We often think about the purpose of backstory in terms of “what do readers need to know?” But with that perspective, it’s too easy to include too much backstory. Instead, we might be better off if we think about backstory from the perspective of what the story needs.
Today, Janice Hardy shares her tip for getting unstuck with our plot. Whether we’re plotters or pantsers, working backward from the end can help us figure out our story’s plot. Sometimes we need to shake up how we do things to get the creative juices flowing again, and working backward can be the key we need.
As authors, we need to be careful when dealing with shocking, horrifying, or potentially problematic story elements. Let’s explore the steps we can go through to figure out the right approach for our genre, story, and characters.
Ashley asked a question in the comments last week that gets at the heart of strong, proactive characters. Even in literary fiction, characters are usually faced with making choices, and whatever triggers those choices is where we’ll find plot and character agency.
To create a great emotional story, we need to know not only the vocabulary of describing emotions, but also how we can evoke emotions in our readers. Marcy Kennedy’s here to show us how deep point of view can help us evoke those emotions we want within our readers.
From school, we’re probably all familiar with using topic sentences to break ideas into paragraphs in non-fiction, but the rules are different for fiction. Choosing where to put paragraph breaks is one of the most voice-dependent decisions we can make as writers.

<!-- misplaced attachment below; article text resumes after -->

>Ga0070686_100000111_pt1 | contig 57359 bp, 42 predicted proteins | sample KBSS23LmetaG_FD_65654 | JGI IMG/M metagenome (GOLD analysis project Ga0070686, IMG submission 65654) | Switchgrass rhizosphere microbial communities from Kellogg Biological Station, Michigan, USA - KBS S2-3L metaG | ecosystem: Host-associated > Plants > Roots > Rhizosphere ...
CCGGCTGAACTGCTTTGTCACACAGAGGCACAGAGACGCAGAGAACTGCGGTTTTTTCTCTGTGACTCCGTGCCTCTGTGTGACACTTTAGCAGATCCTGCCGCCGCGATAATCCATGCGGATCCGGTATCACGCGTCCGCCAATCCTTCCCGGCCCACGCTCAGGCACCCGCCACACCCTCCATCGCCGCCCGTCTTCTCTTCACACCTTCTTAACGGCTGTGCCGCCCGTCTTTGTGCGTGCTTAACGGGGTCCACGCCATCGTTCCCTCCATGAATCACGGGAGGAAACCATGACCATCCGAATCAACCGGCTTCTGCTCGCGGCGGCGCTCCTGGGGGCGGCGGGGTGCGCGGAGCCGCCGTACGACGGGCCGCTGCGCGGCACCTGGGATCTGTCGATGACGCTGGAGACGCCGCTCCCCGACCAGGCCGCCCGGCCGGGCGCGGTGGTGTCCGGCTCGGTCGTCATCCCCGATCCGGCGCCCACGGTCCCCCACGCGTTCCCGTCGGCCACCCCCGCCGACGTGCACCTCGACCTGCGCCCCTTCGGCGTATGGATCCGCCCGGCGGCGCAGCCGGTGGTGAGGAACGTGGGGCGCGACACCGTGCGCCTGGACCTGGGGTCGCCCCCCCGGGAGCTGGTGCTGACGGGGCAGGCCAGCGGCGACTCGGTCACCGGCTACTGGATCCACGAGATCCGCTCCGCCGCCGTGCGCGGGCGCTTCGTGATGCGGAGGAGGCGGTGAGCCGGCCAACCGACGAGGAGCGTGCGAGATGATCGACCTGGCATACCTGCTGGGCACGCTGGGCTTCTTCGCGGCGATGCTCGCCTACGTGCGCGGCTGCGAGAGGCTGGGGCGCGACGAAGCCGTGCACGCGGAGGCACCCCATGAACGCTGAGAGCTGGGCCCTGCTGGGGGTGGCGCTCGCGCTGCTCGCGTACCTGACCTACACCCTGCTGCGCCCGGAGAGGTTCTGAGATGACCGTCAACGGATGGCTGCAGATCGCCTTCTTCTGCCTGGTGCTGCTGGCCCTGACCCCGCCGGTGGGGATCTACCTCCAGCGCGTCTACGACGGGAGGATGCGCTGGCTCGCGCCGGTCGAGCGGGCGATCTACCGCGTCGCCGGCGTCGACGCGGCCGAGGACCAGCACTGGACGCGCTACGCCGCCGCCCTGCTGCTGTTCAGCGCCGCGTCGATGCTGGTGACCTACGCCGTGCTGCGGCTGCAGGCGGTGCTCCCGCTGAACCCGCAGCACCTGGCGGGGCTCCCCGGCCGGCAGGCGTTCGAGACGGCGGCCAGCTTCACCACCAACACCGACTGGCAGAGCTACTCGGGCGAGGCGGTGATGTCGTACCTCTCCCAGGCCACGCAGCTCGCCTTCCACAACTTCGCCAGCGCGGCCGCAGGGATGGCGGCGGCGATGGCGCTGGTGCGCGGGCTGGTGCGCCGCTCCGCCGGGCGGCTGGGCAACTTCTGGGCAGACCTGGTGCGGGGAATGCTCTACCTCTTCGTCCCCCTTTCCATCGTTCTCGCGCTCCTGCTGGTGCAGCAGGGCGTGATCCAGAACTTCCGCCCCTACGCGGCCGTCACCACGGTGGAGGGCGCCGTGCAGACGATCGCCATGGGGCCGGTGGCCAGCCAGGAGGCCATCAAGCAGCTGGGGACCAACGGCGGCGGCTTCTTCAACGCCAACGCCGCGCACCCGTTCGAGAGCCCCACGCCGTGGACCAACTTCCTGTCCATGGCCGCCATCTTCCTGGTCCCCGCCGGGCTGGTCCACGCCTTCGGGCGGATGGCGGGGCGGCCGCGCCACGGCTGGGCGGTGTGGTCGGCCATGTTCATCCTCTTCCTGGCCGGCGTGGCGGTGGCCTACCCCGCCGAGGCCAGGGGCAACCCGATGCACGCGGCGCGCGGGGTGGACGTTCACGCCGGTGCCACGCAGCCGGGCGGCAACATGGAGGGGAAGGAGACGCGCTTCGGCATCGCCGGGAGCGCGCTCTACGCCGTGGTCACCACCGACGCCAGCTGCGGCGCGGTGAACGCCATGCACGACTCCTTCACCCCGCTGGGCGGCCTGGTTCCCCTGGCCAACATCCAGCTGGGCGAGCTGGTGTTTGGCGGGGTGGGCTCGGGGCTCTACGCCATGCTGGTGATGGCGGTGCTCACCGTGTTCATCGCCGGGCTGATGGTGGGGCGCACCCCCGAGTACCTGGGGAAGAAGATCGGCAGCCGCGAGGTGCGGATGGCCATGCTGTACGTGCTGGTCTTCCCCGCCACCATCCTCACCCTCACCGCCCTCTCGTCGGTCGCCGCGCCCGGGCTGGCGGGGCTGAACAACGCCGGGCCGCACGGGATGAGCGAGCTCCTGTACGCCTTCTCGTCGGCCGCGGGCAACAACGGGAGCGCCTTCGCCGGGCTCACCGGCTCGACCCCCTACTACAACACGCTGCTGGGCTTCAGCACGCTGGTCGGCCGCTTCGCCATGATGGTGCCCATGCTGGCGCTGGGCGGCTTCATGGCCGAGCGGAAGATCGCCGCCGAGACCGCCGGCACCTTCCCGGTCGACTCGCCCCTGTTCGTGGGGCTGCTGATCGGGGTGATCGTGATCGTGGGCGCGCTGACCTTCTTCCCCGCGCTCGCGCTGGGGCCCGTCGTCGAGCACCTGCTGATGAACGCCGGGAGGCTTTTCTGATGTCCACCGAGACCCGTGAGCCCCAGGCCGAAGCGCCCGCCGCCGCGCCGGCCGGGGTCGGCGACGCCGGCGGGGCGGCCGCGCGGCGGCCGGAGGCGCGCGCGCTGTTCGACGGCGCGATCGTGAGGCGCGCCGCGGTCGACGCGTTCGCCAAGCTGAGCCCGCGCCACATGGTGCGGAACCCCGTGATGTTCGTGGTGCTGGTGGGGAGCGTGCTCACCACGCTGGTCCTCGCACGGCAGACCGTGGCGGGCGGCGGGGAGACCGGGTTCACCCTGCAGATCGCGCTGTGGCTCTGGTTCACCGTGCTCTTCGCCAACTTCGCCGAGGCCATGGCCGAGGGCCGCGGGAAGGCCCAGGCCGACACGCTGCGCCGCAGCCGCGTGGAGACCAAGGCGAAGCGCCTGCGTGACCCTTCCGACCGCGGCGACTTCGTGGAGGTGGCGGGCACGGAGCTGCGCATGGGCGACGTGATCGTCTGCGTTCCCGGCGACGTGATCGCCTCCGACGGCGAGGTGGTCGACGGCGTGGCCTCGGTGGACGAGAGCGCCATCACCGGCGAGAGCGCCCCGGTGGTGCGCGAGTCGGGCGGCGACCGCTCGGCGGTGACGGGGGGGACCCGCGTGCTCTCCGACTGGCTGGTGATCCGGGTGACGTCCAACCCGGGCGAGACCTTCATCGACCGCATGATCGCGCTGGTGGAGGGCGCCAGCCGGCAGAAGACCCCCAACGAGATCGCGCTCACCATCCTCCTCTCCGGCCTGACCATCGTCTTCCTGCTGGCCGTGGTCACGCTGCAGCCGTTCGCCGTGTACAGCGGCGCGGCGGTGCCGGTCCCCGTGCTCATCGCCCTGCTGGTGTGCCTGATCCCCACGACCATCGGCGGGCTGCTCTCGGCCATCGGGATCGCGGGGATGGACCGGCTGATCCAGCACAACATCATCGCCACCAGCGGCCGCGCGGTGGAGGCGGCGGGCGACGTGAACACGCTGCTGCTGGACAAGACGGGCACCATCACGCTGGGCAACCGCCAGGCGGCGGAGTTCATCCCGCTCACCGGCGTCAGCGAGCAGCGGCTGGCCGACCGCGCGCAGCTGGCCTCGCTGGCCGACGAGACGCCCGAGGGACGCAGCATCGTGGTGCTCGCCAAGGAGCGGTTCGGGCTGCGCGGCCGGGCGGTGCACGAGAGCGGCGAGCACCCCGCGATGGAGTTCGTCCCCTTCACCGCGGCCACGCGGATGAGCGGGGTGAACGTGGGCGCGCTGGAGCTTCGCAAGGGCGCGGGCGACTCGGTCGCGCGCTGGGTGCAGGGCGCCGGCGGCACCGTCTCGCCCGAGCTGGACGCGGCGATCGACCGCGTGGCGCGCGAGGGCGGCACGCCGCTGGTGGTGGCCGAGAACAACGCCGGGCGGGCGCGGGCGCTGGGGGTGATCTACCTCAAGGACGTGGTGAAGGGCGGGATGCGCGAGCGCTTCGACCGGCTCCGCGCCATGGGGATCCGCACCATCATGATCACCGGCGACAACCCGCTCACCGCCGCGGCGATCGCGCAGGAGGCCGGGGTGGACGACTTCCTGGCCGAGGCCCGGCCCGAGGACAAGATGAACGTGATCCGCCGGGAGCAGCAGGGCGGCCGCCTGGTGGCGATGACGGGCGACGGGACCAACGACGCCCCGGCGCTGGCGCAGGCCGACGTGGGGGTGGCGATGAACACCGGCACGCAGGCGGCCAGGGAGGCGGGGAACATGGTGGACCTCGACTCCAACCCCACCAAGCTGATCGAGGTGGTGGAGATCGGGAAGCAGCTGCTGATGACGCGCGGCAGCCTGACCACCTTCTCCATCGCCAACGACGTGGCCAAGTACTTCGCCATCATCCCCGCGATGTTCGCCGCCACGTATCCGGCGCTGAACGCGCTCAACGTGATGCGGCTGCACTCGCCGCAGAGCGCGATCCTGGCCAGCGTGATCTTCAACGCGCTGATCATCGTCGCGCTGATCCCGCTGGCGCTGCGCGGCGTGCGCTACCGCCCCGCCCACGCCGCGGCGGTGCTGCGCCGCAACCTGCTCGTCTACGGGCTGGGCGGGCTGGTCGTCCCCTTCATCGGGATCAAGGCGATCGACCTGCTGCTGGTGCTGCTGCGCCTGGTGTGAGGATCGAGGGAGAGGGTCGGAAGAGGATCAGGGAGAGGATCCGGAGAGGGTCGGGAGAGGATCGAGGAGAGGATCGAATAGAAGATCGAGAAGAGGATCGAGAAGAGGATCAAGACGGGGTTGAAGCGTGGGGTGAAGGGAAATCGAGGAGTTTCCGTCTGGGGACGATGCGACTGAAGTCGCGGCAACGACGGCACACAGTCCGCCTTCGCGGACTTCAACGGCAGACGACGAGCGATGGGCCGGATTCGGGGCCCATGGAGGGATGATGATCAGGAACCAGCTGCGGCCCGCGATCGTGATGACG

For every aspect of our story, we have to find the right balance. One element many writers struggle with is description: too little leaves our readers floating without an anchor, and too much drags our story’s pacing. So how do we find the right amount and know whether we need more or need to cut?
When we’re young, the world feels like it’s made up of wrong answers and right answers. Not surprisingly, writing is one of those areas of our life where “one right way” doesn’t apply, and there are several reasons why there’s no definitive “right” way to write a book.
Many writers write both fiction and non-fiction (even if the latter is just blog posts), but the two types of writing require different skills—from authors and from editors. The better we understand the differences, the better we can follow the right rules at the right time and the better we can judge whether an editor is skilled in the right areas to be a good editor for us.